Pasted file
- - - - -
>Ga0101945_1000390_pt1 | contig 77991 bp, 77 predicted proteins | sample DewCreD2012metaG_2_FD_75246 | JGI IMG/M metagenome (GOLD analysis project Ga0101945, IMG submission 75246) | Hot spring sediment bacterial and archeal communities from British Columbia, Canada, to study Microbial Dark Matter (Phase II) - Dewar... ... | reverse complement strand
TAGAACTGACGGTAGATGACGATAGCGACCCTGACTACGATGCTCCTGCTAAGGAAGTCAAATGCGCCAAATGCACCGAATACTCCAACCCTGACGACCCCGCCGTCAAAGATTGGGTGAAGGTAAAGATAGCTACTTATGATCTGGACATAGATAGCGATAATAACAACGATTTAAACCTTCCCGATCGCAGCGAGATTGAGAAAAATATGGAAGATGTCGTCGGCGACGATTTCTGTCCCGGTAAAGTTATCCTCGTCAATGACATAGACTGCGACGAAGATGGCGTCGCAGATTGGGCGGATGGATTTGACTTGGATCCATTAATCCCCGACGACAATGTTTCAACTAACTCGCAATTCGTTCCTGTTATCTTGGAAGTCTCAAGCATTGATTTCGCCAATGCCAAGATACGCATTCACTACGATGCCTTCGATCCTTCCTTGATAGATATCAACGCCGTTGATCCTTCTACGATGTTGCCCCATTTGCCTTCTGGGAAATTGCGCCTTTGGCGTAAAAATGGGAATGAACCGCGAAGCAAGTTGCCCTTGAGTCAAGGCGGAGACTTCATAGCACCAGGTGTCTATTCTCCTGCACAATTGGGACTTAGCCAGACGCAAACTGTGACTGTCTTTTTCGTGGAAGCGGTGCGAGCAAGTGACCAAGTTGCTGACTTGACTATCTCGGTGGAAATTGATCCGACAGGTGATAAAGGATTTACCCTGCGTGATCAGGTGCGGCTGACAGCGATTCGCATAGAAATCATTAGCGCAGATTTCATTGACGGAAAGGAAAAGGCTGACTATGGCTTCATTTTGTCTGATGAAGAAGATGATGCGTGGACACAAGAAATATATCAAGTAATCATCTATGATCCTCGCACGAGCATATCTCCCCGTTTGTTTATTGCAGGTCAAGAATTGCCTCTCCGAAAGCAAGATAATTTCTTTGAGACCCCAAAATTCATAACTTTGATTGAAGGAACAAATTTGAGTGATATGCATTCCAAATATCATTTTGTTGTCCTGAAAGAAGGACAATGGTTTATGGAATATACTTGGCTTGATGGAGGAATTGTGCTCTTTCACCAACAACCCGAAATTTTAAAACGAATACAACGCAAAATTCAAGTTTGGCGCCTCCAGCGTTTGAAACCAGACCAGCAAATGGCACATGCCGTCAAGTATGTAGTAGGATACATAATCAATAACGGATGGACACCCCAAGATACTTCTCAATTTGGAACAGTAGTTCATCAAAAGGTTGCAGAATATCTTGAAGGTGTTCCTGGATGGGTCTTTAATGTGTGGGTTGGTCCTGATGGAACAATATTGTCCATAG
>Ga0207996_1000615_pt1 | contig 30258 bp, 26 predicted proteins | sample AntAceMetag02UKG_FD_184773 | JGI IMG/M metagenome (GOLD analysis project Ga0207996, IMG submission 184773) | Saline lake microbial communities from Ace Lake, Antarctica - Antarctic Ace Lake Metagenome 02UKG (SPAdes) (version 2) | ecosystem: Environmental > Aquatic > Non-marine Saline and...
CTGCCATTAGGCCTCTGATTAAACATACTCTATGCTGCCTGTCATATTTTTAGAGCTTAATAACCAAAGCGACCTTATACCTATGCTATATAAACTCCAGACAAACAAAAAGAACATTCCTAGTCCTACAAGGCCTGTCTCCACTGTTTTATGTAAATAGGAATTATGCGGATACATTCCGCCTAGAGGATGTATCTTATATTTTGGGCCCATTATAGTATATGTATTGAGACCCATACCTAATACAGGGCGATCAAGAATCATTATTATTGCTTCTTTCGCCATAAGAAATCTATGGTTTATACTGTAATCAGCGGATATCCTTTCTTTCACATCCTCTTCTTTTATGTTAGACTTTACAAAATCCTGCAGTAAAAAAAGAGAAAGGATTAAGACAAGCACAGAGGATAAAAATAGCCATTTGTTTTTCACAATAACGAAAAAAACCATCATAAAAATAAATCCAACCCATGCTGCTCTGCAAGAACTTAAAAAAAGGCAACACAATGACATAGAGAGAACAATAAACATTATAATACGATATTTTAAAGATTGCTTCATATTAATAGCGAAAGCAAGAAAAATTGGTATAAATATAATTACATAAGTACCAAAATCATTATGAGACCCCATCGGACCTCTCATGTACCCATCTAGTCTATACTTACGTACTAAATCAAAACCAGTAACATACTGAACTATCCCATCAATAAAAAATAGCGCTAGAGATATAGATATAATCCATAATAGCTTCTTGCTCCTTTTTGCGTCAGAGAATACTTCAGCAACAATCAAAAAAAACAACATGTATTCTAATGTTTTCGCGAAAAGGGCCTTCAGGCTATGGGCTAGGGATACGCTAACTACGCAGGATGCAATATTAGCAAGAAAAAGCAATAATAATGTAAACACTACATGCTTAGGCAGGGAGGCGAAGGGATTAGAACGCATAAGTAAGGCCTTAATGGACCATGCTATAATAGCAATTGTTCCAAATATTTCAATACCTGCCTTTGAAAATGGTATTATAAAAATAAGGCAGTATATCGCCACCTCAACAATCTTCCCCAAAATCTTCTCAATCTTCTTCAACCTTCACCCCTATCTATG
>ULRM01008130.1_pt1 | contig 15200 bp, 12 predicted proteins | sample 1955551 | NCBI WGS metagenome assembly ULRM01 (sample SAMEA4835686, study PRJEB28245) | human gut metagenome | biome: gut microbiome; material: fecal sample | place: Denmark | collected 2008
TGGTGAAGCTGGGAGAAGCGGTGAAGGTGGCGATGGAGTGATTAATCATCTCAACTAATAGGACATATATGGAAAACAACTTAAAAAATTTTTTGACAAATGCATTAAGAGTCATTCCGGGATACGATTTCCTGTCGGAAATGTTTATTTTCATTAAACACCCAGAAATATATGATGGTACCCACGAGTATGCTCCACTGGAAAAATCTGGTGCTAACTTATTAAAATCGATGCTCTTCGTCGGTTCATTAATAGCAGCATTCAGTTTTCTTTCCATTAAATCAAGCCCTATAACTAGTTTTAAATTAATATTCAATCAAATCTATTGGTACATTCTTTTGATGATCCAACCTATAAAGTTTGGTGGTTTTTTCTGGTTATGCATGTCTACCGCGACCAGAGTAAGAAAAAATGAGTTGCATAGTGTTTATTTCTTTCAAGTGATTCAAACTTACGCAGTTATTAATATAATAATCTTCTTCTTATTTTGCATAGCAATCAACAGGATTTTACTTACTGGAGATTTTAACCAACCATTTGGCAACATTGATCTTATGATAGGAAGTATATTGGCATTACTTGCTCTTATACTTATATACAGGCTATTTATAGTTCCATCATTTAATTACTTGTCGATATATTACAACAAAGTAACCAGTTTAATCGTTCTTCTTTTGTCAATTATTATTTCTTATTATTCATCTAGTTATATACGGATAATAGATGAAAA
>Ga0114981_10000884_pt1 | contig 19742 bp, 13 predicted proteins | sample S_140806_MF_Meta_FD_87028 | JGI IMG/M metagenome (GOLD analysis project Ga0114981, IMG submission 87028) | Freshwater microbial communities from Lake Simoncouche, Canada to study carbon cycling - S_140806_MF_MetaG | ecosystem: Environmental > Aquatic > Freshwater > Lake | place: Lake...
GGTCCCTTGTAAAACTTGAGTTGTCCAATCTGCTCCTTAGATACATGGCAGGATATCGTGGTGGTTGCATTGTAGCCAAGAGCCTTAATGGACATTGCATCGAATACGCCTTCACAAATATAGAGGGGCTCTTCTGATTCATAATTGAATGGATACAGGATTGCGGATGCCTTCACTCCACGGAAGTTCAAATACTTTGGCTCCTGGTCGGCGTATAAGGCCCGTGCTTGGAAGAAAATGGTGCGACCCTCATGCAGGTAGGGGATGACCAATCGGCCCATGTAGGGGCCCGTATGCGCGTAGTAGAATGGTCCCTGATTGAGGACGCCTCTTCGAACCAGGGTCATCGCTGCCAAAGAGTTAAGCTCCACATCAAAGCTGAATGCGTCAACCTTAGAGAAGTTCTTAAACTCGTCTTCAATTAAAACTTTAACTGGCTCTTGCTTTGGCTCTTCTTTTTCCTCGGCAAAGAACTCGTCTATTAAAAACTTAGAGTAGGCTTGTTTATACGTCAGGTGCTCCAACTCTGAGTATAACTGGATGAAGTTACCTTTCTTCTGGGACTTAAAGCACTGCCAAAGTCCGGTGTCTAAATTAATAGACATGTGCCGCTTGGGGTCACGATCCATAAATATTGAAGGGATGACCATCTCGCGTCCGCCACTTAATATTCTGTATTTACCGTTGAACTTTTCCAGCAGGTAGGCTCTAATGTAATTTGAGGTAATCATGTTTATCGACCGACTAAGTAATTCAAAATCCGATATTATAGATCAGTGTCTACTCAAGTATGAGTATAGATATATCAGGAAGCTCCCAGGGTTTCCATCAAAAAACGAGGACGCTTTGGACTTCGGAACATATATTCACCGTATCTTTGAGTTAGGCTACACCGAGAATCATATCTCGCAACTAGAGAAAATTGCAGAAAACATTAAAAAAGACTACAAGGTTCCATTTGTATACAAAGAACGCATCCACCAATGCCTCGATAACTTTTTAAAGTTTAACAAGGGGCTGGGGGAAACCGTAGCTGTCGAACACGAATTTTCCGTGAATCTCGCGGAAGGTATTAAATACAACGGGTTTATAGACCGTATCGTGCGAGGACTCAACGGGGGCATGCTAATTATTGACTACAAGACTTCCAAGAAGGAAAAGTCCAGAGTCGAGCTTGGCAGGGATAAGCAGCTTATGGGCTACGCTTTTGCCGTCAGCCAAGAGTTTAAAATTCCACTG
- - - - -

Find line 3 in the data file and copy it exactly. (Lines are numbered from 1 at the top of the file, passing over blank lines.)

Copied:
>Ga0207996_1000615_pt1 | contig 30258 bp, 26 predicted proteins | sample AntAceMetag02UKG_FD_184773 | JGI IMG/M metagenome (GOLD analysis project Ga0207996, IMG submission 184773) | Saline lake microbial communities from Ace Lake, Antarctica - Antarctic Ace Lake Metagenome 02UKG (SPAdes) (version 2) | ecosystem: Environmental > Aquatic > Non-marine Saline and...